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I'm new to the Node.js platform and I'm trying to learn as much as I can. After playing with callbacks one thing really confuses me:

So, I have this function :

    function registerUser(body, res, UserModel){

    var userJSON =  {
        email : body.email,
        password : body.password,
        accessToken : null
    };
    var user = null;
    var userAlreadyExists = false;

    UserModel.find({}).select('email').exec(function(err, results){
        if(err){
            console.log('Database error : ' + err);
         // send the appropriate response

        }else{
            for(var index in results){
                if(results[index].email == userJSON.email){
                    userAlreadyExists = true;
                    break;
                }
            }
            if(userAlreadyExists){
                // send the appropriate response
            }else{
                  newAccessToken(UserModel, function(error, token){
                    if(error != null){
                           // handle the error
                    }else{
                        userJSON.accessToken = token;
                        user = new UserModel(userJSON);
                        user.save(function(err){
                            if(err){
                               // .. handle the error
                            }else{
                               // .. handle the registration
                            }
});}});}}});}

And then the function which accepts the callback:

function newAccessToken(UserModel, callback){

    UserModel.find({}).select('email accessToken').exec(function(err, results){
        if(err){
            callback(err, null);
        }else{
          // .... bunch of logic for generating the token
            callback(null, token);
        }

    });
}

I would expect the callback to not work(maybe throw an error) since both user and userJSON are not defined in it's context.(well, that's not exactly true, but since it is executed async - after a while - , I would expect the callback to lose it's references to those variables, which were defined locally in the registerUser function). Instead this example works perfectly, the callback function keeps it's references with those two variables defined in the registerUser function. Could somebody explain me how the async callback and the references work and why does the example work?

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2 Answers 2

up vote 1 down vote accepted

H i, the function you 'calllback to' is within the scope of the variables you are trying to access, so all good to go for accessing them.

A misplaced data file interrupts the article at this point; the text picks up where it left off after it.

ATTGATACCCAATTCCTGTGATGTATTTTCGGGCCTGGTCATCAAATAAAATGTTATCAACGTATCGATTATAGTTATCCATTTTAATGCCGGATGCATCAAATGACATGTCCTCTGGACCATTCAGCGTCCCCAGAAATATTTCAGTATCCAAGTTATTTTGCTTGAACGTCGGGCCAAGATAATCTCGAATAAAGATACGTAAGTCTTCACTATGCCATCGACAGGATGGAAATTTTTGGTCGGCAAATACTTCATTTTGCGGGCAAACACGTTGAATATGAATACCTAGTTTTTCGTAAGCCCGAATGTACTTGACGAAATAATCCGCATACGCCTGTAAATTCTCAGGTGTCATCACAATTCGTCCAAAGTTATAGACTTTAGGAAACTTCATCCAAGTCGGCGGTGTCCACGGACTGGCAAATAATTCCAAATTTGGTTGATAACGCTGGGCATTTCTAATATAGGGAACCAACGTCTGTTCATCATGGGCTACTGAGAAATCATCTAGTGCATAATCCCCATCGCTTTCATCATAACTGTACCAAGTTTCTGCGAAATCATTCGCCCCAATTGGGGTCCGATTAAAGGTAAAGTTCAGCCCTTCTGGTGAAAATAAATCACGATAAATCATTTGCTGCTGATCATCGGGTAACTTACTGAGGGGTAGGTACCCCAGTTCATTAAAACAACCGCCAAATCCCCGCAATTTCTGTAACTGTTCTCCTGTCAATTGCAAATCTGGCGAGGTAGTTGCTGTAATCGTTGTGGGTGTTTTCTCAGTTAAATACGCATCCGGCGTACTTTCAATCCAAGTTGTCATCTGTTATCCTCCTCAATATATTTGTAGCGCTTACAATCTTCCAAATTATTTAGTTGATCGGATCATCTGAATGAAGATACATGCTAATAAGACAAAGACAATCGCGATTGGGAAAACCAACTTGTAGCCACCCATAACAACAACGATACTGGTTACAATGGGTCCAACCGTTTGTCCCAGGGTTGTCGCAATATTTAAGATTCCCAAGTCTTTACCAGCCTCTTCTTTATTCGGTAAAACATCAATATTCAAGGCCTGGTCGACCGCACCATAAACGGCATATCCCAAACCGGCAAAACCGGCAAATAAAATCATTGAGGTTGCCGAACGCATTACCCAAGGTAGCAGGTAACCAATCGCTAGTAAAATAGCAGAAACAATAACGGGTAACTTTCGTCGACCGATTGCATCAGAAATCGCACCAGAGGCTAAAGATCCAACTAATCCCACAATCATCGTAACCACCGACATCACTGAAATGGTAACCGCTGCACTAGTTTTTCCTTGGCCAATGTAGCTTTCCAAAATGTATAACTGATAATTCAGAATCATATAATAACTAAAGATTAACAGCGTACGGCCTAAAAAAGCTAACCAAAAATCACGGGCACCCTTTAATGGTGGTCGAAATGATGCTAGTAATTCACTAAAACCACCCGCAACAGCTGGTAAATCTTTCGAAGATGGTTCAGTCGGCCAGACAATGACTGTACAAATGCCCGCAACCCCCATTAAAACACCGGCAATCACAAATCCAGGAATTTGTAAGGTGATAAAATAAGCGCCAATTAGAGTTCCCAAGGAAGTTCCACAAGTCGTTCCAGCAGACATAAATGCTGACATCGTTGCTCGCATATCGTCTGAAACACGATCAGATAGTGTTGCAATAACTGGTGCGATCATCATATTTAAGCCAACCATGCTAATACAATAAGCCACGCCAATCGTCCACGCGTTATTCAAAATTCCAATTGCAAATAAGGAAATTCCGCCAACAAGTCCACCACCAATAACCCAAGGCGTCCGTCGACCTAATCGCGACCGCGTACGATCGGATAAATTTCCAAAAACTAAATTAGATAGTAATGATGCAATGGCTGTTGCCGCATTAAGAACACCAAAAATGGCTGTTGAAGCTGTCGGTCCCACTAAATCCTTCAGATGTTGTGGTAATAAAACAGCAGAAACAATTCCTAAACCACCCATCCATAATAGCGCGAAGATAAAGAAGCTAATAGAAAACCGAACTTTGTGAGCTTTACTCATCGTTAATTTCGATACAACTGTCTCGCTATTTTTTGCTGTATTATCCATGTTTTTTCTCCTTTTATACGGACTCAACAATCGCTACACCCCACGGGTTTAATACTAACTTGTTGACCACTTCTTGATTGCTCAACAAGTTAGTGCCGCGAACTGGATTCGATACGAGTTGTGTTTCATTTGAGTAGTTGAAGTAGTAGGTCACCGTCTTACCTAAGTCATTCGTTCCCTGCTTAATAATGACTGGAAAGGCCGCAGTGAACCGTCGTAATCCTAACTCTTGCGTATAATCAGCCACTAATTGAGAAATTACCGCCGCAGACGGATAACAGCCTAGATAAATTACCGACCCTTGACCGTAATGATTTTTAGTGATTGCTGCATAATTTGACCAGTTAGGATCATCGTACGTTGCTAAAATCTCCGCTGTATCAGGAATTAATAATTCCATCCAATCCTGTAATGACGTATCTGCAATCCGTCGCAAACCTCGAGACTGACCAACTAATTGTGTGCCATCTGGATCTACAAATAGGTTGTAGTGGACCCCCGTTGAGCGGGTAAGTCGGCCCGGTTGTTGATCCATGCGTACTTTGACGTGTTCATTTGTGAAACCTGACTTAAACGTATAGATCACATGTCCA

This is not a nodejs thing, regular JS works the same way .

The difference

1) Will not be able to access a var called 'foo'

function finishfunction() {
  console.log(foo); /*  undefined */
}

   function functionwithcallback(callback) {
       callback();
  }

  function doStuff() {

     var foo = "bar";

    functionwithcallback(finishfunction);

 }

 doStuff();

2) like yours, access to 'foo' is fine.

   function functionwithcallback(callback) {
       callback();
  }

  function doStuff() {

     var foo = "bar";

    functionwithcallback(function() {

    console.log(foo) /* all fine */

    });

 }

 doStuff();
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even if the closure is executed after 5 mins for example, it will still keep the references towards those variables? –  Theo. Dec 31 '13 at 13:31
    
yes, all stays in scope. Give it a try. I call these just regular callbacks btw (a timed function being 'called back' when it is done ). Closures, ( a function in a function), would be better named for objects(functions) with methods and private variables, and are updating the privately scoped variables of the object(function) from multiple sources. –  Rob Sedgwick Dec 31 '13 at 13:53

Instead of callbacks, those are called closures, and in JavaScript the scope treatment is special. Check this document:

https://developer.mozilla.org/en-US/docs/Web/JavaScript/Guide/Closures

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so the closure keeps it's references with the variables defined in the main function even if the closure is executed after some period of time like 1 minute for example? –  Theo. Dec 31 '13 at 13:33
    
Yes, don't worry about time, the function is executed within the scope of the calling function. –  Alex Barroso Dec 31 '13 at 13:36

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